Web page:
Turns out, we’ve been asking the wrong question to find out what influences who we become. It’s not nature or nurture; it’s nature and nurture.
According to Harvard University’s Center on the Developing Child:
During development, the DNA that makes up our genes accumulates chemical marks that determine how much or little of the genes is expressed. This collection of chemical marks is known as the “epigenome.” The different experiences children have rearrange those chemical marks. This explains why genetically identical twins can exhibit different behaviors, skills, health, and achievement.
This also explains why it is so important to intervene in a young child’s life to help heal trauma. Research shows that we can prevent or even reverse negative chemical changes in the brain and stop them from becoming a permanent epigenetic signature. How? By helping children form supportive, responsive relationships with caregivers that reduce stress and help children’s brains develop in productive, positive, and resilient ways.
If you think of genes as the possible pathways for development, the epigenome is like a series of traffic lights. Will you stop or go, turn right or left? The destination isn’t determined by the possible paths, but by the steps each person takes.
When we are born, we have all the brain cells (neurons) we will ever have, but they are not yet connected (through synapses). From birth to five years old, our brains grow incredibly quickly. At birth, our brains are about a quarter of the size of an adult brain. During the first year of life, our brains double in size; and by age five, our brains are 90 percent of their fully mature size. During this time, we create about a million new synapses every second, more than at any other time in life and the single most important influence on brain development is having loving relationships with responsive, dependable adults.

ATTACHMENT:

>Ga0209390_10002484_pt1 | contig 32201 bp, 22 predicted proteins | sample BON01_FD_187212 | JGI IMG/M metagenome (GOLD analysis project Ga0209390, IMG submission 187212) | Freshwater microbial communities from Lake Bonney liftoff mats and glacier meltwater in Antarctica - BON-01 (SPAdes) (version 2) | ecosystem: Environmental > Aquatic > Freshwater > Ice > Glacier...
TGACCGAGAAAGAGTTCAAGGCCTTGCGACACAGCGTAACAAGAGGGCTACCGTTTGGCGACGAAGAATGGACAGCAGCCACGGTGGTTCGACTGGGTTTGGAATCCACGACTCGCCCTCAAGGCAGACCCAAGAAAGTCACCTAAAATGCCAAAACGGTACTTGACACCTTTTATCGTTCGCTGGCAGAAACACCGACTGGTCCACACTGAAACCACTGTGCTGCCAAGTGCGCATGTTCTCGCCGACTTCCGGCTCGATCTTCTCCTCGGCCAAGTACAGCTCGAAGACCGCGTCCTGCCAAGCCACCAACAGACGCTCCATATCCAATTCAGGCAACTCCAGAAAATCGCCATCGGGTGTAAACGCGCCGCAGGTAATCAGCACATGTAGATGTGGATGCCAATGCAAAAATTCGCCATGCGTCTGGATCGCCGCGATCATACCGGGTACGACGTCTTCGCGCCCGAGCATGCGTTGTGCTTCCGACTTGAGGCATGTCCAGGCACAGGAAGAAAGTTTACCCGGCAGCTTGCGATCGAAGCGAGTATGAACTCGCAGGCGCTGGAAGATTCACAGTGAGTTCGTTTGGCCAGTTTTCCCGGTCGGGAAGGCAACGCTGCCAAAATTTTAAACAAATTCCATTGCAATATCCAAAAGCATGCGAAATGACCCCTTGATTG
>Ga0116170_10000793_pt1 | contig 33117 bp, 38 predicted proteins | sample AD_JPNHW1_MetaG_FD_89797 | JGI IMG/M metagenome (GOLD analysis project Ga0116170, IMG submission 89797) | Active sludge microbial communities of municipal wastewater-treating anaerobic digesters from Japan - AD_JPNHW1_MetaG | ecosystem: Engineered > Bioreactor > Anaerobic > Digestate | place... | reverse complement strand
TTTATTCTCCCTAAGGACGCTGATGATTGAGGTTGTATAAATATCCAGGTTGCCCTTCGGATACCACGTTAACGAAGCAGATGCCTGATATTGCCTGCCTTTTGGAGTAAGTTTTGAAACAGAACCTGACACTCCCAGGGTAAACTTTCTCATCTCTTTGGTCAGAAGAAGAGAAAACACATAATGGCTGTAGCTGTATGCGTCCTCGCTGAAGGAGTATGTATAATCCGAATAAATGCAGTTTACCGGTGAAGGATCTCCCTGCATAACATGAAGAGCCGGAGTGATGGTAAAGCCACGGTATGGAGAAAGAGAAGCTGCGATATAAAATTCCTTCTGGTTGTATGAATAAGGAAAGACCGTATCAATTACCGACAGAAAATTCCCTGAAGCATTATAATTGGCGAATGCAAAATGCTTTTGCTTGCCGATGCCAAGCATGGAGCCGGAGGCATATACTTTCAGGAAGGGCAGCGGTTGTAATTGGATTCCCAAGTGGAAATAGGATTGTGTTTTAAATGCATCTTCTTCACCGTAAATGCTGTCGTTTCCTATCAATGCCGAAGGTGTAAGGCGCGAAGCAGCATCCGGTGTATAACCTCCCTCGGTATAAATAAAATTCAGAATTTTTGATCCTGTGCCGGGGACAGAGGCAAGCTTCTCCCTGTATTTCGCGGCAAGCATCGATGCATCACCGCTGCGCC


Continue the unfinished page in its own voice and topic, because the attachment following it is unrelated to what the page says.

Harvard University says:
Experiences very early in life, when the brain is developing most rapidly, cause epigenetic adaptations that influence whether, when, and how genes release their instructions for building future capacity for health, skills, and resilience.
That’s why it’s crucial to provide supportive and nurturing experiences for young children in the earliest years.
At the Family Nurturing Center, we offer programs that build strong bonds between parents and their children and that address the social determinants of health, because we know that the absence of things like stable housing, adequate nutrition, academic opportunities, preventative health care, and mental health support puts all other aspects of a child’s well-being at risk.
We are here to help parents learn to be the nurturing, supportive, dependable people their children need them to be.